- sankin kōtai
In Japanese history, a system of alternating residency practiced during the Tokugawa period (1603–1867).The daimyo (domain lords) were required to reside alternately in their han (feudal domains) and in Edo (modern Tokyo), the capital of the Tokugawa shogunate. The system, inaugurated in 1635, lasted until 1862. It kept the daimyo from building up power bases in their domains that could threaten the shogunate, and, because of the expense of maintaining two residences, prevented them from building up wealth. It also contributed to the flowering of an urban culture and a commercial economy and encouraged improvements to roads and communications.
* * *▪ Japanese historysystem inaugurated in 1635 in Japan by the Tokugawa (Tokugawa Iemitsu) shogun (hereditary military dictator) Iemitsu by which the great feudal lords (daimyo) had to reside several months each year in the Tokugawa capital at Edo (modern Tokyo). When the lords returned to their fiefs, they were required to leave their wives and families in Edo. The system, which was imitated by the various daimyo in their own fiefs with their own retainers, ensured the continued subservience of the great lords to the Tokugawa shogunate. It also led to the improvement of communications and the development of a commercial economy, as merchants gathered in the provincial and metropolitan capitals to supply the needs of these lords. On the other hand, the lords became divorced from the government of their fiefs, and their debts piled up.In the face of rising dissatisfaction with shogunal policies, the sankin kotai system was virtually abolished in 1862. An attempt to reestablish it in 1865 failed, and the shogunate was overthrown a short time later.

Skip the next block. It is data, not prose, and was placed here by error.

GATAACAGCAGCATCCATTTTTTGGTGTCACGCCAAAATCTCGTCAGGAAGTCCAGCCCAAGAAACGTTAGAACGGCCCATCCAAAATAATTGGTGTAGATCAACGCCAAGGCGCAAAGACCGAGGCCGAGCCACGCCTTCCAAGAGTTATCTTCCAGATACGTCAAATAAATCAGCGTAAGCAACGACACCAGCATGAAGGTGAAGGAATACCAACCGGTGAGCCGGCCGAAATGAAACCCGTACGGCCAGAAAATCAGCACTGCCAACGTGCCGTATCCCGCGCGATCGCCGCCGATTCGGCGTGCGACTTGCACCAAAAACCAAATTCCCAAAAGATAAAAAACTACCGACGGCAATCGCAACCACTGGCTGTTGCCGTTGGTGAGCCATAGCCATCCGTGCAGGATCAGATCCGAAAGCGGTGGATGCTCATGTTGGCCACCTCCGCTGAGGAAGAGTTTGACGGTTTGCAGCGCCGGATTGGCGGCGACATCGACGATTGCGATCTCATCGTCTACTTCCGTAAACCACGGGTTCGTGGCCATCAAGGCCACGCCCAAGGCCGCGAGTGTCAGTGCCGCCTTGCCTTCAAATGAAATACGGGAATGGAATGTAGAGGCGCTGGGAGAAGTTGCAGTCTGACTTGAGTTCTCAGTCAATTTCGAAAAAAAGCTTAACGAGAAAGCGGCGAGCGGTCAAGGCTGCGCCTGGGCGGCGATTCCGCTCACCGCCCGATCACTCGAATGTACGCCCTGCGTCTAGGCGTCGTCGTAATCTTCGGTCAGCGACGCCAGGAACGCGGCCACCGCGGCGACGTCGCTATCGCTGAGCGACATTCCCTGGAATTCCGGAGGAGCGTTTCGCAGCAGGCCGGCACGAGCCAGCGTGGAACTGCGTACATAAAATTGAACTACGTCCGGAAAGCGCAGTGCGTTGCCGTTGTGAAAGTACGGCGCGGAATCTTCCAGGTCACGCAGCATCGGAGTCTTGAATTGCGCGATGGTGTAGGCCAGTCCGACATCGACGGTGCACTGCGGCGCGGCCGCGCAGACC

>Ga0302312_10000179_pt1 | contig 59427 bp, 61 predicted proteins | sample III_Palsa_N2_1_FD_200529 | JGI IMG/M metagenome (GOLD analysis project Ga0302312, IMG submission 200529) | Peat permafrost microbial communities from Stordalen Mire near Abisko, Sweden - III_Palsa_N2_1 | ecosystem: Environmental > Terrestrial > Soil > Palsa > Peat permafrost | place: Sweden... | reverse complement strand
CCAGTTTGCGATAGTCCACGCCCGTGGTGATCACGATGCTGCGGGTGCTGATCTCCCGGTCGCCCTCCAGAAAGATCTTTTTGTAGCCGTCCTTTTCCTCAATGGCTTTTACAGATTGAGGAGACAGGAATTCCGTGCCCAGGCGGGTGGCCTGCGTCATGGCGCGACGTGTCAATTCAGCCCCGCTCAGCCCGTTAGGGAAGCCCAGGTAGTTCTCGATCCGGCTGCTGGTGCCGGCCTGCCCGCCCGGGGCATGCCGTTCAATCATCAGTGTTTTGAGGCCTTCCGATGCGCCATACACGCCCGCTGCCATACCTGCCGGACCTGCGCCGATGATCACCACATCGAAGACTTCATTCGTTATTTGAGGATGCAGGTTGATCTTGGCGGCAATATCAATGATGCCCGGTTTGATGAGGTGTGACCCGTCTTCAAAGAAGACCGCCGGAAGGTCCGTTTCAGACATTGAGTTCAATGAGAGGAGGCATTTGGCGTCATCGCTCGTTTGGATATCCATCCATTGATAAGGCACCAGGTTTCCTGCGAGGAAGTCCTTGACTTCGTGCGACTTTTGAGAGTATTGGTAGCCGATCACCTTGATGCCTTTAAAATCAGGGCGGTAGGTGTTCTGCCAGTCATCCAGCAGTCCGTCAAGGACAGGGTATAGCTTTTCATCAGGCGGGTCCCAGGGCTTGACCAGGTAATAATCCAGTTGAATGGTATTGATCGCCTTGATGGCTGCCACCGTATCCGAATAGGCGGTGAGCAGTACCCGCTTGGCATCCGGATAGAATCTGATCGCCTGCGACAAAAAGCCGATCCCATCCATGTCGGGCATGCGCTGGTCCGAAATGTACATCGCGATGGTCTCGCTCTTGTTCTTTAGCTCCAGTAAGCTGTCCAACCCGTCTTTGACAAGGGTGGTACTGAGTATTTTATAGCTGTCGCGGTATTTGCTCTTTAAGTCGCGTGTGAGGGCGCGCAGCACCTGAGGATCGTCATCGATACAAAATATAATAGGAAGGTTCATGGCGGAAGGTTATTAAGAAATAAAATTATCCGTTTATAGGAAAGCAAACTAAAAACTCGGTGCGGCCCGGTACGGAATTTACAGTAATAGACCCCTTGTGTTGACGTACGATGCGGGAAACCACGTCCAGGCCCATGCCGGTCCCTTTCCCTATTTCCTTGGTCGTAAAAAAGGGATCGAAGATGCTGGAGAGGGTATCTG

* * *